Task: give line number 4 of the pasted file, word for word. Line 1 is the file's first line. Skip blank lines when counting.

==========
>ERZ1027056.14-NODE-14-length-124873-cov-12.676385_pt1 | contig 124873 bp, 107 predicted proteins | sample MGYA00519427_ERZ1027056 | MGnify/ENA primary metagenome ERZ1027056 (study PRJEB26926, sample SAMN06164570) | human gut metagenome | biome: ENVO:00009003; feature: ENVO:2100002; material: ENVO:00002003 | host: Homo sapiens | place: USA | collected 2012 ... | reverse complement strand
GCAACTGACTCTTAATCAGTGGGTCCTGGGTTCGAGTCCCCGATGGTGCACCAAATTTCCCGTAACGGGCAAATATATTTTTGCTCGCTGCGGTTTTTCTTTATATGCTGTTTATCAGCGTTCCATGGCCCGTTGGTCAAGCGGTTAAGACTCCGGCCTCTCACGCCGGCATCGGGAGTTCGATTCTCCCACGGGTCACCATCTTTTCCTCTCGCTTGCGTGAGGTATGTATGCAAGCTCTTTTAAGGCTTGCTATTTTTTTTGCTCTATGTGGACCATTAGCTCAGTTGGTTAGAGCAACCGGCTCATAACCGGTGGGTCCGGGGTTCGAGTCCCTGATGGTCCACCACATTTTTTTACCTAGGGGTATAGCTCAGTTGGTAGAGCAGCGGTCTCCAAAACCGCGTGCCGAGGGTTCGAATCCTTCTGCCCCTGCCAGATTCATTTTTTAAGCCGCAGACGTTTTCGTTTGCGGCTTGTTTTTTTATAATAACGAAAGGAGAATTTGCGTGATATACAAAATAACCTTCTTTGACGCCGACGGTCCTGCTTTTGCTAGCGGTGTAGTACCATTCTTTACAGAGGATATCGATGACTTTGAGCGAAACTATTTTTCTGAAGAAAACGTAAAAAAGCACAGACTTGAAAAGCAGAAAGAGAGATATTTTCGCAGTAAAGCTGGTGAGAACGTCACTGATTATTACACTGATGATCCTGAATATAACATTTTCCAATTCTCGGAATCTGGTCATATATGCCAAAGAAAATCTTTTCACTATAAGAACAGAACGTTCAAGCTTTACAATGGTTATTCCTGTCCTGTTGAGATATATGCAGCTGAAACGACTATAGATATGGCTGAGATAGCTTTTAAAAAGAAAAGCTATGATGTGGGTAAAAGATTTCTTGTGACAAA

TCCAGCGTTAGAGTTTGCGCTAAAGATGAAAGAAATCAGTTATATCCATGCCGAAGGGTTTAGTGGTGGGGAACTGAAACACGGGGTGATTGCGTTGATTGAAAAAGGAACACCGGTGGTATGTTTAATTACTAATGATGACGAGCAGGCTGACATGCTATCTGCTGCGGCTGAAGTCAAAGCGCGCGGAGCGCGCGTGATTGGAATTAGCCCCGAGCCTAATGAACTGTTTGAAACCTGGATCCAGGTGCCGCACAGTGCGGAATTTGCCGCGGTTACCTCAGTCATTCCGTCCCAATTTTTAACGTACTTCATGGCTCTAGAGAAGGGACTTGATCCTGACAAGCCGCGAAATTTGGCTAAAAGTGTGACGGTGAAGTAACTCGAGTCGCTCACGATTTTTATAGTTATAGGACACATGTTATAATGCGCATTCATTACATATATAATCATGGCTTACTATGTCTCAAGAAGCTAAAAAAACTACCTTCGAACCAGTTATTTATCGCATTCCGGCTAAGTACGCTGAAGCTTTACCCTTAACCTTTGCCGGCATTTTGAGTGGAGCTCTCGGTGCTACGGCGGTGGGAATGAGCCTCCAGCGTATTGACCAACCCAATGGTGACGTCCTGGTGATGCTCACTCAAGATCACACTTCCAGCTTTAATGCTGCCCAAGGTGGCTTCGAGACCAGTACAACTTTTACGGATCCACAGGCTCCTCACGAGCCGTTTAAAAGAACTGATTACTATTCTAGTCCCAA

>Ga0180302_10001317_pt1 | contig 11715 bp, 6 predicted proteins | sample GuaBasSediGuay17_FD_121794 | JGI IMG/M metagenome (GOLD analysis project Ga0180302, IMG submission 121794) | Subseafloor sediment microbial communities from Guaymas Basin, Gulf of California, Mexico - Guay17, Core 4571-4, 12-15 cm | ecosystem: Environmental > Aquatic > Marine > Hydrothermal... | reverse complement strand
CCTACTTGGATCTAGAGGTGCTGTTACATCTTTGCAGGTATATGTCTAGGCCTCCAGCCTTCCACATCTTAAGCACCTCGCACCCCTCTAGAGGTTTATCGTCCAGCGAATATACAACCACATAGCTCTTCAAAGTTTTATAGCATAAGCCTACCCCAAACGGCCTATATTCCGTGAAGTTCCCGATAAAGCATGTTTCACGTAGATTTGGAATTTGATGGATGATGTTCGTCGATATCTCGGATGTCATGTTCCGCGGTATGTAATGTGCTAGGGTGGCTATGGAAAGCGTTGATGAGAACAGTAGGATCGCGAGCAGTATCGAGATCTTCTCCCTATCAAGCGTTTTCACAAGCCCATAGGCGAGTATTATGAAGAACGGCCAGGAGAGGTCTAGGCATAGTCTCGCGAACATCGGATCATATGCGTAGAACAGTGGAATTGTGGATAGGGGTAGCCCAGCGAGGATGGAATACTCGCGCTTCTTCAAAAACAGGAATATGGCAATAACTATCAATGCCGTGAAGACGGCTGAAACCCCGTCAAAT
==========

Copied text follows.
>Ga0180302_10001317_pt1 | contig 11715 bp, 6 predicted proteins | sample GuaBasSediGuay17_FD_121794 | JGI IMG/M metagenome (GOLD analysis project Ga0180302, IMG submission 121794) | Subseafloor sediment microbial communities from Guaymas Basin, Gulf of California, Mexico - Guay17, Core 4571-4, 12-15 cm | ecosystem: Environmental > Aquatic > Marine > Hydrothermal... | reverse complement strand